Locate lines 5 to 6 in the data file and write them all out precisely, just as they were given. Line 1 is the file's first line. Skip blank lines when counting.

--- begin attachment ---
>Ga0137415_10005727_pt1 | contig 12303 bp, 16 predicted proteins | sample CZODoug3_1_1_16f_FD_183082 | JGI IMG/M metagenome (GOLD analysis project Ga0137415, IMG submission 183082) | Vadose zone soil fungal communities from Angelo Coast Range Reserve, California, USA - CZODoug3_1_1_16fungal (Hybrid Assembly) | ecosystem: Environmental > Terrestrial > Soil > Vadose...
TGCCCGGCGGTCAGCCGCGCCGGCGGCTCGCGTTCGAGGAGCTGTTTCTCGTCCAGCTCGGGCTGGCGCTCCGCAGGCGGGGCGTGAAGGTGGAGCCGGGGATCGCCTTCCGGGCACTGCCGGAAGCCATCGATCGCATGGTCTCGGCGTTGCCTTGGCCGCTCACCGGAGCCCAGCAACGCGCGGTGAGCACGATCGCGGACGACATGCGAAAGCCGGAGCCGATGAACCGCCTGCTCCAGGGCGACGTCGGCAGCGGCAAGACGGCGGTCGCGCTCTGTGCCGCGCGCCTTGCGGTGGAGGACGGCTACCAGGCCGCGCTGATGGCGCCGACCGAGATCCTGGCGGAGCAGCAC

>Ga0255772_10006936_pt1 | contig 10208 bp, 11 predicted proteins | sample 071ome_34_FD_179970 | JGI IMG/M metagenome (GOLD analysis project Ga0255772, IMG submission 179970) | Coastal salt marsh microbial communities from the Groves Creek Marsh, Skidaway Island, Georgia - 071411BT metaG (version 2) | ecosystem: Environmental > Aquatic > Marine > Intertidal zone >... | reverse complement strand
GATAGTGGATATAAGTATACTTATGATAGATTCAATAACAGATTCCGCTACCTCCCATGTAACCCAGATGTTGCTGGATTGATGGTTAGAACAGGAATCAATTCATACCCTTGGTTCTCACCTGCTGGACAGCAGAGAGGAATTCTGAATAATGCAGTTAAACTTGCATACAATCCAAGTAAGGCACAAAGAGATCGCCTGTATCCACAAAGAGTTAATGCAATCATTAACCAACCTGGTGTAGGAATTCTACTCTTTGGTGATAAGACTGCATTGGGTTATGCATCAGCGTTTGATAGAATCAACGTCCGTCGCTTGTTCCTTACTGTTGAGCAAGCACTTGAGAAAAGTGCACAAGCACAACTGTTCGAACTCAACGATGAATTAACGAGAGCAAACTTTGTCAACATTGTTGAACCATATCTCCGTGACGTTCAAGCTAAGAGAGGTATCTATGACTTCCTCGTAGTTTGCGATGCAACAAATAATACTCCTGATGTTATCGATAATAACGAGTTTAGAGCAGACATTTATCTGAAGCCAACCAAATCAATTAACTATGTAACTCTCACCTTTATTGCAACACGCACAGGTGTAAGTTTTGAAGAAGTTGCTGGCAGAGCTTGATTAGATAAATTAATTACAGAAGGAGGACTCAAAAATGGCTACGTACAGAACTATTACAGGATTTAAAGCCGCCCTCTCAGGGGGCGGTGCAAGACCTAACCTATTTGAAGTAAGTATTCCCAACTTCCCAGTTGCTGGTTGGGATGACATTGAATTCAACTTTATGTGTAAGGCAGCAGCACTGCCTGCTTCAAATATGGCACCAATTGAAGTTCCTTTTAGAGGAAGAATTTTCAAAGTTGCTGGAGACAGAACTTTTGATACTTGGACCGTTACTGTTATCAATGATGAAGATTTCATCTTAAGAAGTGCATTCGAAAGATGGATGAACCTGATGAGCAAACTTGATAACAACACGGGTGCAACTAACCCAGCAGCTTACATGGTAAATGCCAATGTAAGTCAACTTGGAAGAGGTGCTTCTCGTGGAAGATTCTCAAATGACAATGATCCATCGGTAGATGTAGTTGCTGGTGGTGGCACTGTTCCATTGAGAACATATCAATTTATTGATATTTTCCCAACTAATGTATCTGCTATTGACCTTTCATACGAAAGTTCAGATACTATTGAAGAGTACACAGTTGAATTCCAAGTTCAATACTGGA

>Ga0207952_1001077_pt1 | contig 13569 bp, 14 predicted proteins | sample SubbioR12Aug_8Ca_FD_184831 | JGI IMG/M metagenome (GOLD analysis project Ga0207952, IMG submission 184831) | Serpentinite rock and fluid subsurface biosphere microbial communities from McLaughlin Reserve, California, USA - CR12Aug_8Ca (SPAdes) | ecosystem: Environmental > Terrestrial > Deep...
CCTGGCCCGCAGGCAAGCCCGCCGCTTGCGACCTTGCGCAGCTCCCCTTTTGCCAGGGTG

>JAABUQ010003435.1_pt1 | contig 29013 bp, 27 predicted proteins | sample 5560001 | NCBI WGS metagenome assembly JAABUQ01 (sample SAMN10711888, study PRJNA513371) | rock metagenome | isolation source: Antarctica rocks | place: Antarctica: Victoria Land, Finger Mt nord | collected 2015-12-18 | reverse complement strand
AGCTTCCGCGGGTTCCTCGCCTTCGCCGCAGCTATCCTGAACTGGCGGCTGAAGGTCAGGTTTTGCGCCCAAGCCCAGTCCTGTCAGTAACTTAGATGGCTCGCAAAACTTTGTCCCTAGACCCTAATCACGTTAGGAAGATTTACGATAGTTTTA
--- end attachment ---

>Ga0207952_1001077_pt1 | contig 13569 bp, 14 predicted proteins | sample SubbioR12Aug_8Ca_FD_184831 | JGI IMG/M metagenome (GOLD analysis project Ga0207952, IMG submission 184831) | Serpentinite rock and fluid subsurface biosphere microbial communities from McLaughlin Reserve, California, USA - CR12Aug_8Ca (SPAdes) | ecosystem: Environmental > Terrestrial > Deep...
CCTGGCCCGCAGGCAAGCCCGCCGCTTGCGACCTTGCGCAGCTCCCCTTTTGCCAGGGTG